Year in review – 2014 in the web biz

Looking forward and looking back


Janus, the Roman god of new beginnings and transitions, is usually depicted with two faces – simultaneously facing the past and the future at once. The whole month of January is named after this symbolic figure, and he’s often associated with January’s biggest holiday: New Year’s Day.

As such, it is only fitting that January be a time of reflection on the past year’s successes and failures, as well as planning toward the goals and accomplishments we want to see in the new year. With that in mind, here are some musings and observations from the web industry in 2014.

Google is Big Business

Google isn’t the upstart it used to be. It’s an established player in the big media game, and that’s big enough to put them in a position to answer to politicians, governments, and public pressure from investors.

As it stands, the economic and regulatory environment strongly favors consolidation. Investment firms and private equity are flush with cash thanks to boom times in the financial markets compared to depressed prices in other industries, so it’s a great time for investors to acquire assets at relatively low long-term prices.

What this means for the web industry, and Google in particular, is that doesn’t have the same kind of advertising budget as GlobalWidgetCorp, LLC (a subsidiary of uber-mega-bank). As much as techno-utopians and anarcho-populists love to emphasize the democratizing nature of online communications, that doesn’t mean Google has any particular incentives to give you free traffic from search results.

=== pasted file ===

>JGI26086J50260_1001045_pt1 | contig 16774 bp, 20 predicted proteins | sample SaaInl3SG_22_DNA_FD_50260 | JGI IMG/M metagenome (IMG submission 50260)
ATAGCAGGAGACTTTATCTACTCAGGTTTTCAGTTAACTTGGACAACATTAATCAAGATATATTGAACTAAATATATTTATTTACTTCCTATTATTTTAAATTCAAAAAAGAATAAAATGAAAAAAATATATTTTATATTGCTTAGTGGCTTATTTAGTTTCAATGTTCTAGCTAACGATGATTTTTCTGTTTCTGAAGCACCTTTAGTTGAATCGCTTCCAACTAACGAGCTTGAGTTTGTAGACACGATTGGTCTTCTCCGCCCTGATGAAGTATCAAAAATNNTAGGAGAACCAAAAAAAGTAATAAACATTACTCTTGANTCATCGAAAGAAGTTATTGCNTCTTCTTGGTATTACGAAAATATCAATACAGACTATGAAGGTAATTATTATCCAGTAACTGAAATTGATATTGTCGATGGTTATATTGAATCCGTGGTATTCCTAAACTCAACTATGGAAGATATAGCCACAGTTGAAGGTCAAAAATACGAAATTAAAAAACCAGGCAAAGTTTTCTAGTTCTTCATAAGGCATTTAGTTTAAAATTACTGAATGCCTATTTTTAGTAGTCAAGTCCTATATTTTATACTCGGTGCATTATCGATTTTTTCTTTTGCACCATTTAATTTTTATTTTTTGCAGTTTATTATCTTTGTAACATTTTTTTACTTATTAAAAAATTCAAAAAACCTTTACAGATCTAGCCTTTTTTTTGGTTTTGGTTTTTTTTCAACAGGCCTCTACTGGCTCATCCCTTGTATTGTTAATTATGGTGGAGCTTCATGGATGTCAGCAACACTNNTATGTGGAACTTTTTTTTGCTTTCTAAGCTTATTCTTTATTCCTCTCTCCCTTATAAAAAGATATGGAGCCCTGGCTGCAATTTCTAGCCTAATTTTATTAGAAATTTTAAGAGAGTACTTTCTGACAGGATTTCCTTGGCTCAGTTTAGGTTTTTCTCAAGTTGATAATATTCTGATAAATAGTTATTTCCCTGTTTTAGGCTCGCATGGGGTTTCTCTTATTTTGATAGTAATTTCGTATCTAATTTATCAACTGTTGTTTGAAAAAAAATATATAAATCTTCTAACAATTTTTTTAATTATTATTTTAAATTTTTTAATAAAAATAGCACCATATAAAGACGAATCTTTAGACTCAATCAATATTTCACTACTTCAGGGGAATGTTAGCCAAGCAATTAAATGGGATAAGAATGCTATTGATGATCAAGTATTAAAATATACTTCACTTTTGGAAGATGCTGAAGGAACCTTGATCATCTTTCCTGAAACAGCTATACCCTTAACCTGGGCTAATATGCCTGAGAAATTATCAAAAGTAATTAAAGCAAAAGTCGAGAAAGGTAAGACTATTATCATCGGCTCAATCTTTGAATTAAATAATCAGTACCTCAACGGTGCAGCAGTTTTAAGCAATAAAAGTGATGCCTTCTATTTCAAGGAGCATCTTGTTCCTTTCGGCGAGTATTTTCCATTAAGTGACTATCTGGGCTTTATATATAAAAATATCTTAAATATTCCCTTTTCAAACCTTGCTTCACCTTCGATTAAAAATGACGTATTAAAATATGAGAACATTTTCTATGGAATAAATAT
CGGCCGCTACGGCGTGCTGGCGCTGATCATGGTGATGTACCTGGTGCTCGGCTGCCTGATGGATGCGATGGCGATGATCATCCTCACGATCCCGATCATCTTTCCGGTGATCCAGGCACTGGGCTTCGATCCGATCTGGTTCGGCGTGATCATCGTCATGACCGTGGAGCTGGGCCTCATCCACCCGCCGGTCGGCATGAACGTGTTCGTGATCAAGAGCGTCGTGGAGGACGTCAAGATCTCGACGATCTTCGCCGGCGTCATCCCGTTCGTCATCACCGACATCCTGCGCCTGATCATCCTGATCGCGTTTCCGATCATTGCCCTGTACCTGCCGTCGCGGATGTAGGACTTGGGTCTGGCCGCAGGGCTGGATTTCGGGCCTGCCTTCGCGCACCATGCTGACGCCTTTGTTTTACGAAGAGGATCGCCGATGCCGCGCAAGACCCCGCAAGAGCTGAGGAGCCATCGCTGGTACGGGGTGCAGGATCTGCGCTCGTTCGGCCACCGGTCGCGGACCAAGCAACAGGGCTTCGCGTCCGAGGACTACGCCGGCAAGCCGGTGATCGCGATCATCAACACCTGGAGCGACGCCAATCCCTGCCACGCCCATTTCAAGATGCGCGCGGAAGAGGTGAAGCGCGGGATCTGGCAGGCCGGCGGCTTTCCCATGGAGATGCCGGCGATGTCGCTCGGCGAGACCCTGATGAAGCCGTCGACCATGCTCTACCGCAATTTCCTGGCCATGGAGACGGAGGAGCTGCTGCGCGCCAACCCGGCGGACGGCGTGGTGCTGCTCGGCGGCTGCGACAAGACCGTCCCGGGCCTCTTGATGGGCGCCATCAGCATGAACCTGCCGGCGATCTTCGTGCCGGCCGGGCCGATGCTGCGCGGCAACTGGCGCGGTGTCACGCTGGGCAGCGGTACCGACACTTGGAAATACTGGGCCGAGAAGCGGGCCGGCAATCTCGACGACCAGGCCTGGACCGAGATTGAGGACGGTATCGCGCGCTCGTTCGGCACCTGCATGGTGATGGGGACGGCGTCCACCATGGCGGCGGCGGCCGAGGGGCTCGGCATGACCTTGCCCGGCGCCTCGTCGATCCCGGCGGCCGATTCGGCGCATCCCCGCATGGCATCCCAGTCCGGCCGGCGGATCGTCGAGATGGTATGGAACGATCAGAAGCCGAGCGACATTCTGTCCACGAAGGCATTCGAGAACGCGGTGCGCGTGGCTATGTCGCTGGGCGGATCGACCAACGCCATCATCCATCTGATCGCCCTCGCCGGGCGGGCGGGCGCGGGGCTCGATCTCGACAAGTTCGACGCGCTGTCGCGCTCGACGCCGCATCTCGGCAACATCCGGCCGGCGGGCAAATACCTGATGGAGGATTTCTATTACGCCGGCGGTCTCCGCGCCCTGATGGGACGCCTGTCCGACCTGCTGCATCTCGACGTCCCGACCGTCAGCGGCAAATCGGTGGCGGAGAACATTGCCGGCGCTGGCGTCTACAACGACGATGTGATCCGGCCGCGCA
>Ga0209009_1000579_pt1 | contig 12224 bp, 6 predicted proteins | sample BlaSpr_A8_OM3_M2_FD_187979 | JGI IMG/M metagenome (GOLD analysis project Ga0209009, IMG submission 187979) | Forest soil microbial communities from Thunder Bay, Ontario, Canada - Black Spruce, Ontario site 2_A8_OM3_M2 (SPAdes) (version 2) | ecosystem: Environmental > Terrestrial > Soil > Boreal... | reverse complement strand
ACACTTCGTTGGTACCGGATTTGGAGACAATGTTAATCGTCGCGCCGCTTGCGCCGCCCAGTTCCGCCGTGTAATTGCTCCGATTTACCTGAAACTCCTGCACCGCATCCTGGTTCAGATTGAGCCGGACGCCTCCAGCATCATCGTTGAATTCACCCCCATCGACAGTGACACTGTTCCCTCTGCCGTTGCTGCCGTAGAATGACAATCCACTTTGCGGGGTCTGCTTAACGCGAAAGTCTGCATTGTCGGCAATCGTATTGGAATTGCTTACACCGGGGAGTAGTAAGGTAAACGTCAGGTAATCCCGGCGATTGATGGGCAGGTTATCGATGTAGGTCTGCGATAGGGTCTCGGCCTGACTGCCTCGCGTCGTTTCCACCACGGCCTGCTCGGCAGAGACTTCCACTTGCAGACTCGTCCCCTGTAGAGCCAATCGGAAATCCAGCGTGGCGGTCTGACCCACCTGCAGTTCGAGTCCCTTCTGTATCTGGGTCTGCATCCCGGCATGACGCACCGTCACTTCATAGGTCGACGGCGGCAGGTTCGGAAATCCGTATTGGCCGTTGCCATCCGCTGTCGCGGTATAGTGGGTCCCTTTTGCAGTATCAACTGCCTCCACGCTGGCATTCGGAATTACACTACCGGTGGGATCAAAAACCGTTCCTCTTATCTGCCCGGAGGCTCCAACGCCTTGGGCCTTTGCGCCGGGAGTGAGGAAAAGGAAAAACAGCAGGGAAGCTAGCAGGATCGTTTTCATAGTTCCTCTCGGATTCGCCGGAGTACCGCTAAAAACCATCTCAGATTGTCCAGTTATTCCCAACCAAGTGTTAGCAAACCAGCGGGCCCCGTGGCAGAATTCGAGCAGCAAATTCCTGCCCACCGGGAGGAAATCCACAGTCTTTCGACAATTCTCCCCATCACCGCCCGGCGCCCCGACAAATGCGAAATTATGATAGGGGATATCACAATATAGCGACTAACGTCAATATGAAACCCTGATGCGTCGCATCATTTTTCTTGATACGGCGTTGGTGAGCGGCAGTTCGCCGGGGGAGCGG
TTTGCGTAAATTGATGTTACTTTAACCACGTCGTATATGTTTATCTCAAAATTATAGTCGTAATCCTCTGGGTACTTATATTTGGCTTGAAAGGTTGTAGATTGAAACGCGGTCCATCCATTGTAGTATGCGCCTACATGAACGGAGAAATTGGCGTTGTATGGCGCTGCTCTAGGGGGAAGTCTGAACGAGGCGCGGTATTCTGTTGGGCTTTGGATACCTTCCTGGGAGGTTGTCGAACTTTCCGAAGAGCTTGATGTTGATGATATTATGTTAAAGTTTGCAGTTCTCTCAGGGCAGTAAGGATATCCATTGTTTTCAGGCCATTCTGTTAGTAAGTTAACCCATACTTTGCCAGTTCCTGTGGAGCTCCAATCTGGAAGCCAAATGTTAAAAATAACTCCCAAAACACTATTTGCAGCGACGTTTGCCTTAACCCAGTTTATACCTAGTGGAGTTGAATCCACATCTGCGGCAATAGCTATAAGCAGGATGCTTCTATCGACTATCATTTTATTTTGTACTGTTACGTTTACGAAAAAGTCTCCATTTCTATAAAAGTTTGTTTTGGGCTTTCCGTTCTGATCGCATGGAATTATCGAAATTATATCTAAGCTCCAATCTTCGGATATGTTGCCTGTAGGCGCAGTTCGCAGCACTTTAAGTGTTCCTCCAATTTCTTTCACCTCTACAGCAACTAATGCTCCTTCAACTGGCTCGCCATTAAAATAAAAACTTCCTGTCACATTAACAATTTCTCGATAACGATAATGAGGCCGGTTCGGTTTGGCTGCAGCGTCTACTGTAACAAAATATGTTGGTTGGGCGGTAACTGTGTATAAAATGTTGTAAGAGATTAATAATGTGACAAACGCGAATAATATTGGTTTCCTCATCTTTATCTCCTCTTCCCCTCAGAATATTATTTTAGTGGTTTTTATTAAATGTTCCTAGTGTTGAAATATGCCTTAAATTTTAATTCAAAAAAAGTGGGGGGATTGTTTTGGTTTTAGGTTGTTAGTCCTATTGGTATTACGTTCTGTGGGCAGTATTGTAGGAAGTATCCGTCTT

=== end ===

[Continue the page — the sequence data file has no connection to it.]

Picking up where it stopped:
If you really insist on making Google the big part of your traffic strategy, you have to figure out how you’re going to create a huge brand that has a massive social media presence and inside connections at other huge brands.

But the big get bigger and the rich get richer

What’s good for Google can be good for you too – but it’s probably going to happen through consulting or taking on a job in the web industry. While there is a lot of consolidation going on, and a lot of smaller sites going under, the bigger picture is still one of rapid growth. Every category of online advertising seems to be experiencing double-digit annual expansion. There’s pretty much no other industry that grew at that rate from 2008 to 2014. Even oil’s crashed.
So unless you’ve figured out how to skip sleep, you need to be part of a team that can fight for a niche in this maturing industry. Sure, you can do a lot of the groundwork on your own domains and learn a lot about the business from publishing your own small sites, but the big money is with the big business – and working with a good group that can put a serious effort behind a unified brand. I mean, you need regular content, social media experts, sales people, developers, analysis of traffic patterns and revenue generation…

2015 and beyond

All signs point to continued growth, maturation, and consolidation in online media. Cable companies are struggling to control broadcast media, and even movie theaters are having a hard time staying relevant as more and more production companies start to consider online premiers as legitimate release strategies. We’re not quite to the point of watching the big summer blockbuster in your living room, but we’re headed there – and we’re getting really close.

Netflix is still under a good bit of pressure from the studios, but the longer it survives the assault on the on-demand content library, the more reliant those same studios are coming to be on Netflix revenue. Other competitors to Netflix are popping up as well, but this reflects the fact that their business model is ultimately sound.

In short, there is basically no reason to expect a slowdown in the web economy. If things seem tough, it might be a time to step back and evaluate your perspective and approach!

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